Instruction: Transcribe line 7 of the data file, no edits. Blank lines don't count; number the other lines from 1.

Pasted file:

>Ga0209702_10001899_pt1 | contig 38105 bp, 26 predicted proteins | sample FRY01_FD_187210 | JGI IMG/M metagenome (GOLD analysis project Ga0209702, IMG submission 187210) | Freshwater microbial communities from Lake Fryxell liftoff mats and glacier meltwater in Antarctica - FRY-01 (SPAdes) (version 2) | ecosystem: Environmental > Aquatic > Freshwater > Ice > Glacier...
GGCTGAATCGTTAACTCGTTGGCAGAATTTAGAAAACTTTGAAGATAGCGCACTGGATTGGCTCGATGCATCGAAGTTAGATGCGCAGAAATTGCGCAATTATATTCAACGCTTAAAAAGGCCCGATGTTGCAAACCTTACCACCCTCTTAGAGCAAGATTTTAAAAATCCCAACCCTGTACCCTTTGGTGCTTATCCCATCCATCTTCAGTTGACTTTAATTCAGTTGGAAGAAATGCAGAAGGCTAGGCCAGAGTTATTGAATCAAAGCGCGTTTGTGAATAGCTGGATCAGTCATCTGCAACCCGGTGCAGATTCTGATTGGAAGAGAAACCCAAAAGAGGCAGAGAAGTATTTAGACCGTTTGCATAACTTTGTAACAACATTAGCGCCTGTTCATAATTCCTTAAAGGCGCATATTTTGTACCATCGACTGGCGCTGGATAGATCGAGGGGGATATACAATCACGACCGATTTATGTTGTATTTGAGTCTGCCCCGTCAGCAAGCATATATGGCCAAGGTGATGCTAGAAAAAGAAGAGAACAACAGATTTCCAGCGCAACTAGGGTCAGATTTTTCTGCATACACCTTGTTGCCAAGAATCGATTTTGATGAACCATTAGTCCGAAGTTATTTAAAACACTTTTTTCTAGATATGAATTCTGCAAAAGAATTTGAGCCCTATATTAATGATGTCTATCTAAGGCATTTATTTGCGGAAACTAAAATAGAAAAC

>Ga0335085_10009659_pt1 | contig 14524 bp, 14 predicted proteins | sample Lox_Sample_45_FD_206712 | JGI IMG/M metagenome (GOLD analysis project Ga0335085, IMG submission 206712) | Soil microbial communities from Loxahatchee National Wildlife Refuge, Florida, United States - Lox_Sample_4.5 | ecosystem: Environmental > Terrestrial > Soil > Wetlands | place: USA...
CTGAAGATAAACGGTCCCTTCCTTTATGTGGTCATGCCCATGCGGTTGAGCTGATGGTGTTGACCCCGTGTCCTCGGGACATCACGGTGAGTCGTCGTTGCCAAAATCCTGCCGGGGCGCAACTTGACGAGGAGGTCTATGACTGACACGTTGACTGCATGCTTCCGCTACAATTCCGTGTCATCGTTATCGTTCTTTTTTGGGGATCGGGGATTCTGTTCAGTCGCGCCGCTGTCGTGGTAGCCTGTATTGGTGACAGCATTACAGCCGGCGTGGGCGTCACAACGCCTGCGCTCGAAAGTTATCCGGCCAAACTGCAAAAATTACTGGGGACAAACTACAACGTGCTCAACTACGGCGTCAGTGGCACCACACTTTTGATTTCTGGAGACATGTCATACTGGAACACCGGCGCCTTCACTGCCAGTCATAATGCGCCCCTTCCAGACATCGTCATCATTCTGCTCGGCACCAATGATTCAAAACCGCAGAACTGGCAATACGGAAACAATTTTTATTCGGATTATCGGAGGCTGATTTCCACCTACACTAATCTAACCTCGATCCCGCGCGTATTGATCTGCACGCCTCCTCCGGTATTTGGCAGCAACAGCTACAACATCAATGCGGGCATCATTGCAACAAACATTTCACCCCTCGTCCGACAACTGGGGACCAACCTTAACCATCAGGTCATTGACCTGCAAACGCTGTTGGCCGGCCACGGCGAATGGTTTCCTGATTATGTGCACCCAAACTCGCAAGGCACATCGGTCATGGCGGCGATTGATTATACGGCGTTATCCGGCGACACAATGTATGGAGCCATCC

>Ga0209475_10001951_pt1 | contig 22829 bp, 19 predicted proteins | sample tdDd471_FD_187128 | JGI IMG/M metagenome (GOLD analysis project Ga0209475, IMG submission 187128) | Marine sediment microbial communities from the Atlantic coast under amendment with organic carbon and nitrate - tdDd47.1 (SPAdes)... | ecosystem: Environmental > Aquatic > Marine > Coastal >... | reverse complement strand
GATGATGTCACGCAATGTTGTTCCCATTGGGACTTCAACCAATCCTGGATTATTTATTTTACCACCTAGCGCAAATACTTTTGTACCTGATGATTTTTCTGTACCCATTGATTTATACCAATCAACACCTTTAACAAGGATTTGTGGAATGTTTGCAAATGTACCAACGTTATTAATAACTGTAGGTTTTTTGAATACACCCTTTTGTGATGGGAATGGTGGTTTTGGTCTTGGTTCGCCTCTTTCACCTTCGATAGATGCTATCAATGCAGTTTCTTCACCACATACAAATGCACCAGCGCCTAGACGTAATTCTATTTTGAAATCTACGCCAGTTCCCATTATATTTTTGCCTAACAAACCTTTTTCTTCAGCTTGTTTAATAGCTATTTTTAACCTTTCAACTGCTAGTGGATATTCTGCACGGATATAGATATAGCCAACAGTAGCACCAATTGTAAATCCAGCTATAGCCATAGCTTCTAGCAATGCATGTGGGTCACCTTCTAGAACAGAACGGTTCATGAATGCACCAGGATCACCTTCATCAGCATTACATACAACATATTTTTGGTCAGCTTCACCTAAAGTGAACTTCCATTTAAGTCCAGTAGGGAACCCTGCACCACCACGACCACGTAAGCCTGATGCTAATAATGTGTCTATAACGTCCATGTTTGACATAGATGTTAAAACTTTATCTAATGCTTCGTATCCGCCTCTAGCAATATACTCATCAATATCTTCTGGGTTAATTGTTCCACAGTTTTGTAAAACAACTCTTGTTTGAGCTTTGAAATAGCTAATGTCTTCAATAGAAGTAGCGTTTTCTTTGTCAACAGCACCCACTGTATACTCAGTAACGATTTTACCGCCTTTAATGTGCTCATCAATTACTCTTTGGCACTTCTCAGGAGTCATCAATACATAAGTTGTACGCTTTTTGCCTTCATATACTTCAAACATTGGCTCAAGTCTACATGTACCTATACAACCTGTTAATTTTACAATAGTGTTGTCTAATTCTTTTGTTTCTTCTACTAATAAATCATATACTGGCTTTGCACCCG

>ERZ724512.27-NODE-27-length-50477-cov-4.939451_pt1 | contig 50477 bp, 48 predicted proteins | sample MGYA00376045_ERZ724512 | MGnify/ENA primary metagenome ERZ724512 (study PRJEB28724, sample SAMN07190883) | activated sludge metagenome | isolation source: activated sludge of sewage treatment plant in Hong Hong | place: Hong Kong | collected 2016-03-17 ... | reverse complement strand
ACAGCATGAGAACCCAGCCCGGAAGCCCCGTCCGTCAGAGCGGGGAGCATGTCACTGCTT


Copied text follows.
>ERZ724512.27-NODE-27-length-50477-cov-4.939451_pt1 | contig 50477 bp, 48 predicted proteins | sample MGYA00376045_ERZ724512 | MGnify/ENA primary metagenome ERZ724512 (study PRJEB28724, sample SAMN07190883) | activated sludge metagenome | isolation source: activated sludge of sewage treatment plant in Hong Hong | place: Hong Kong | collected 2016-03-17 ... | reverse complement strand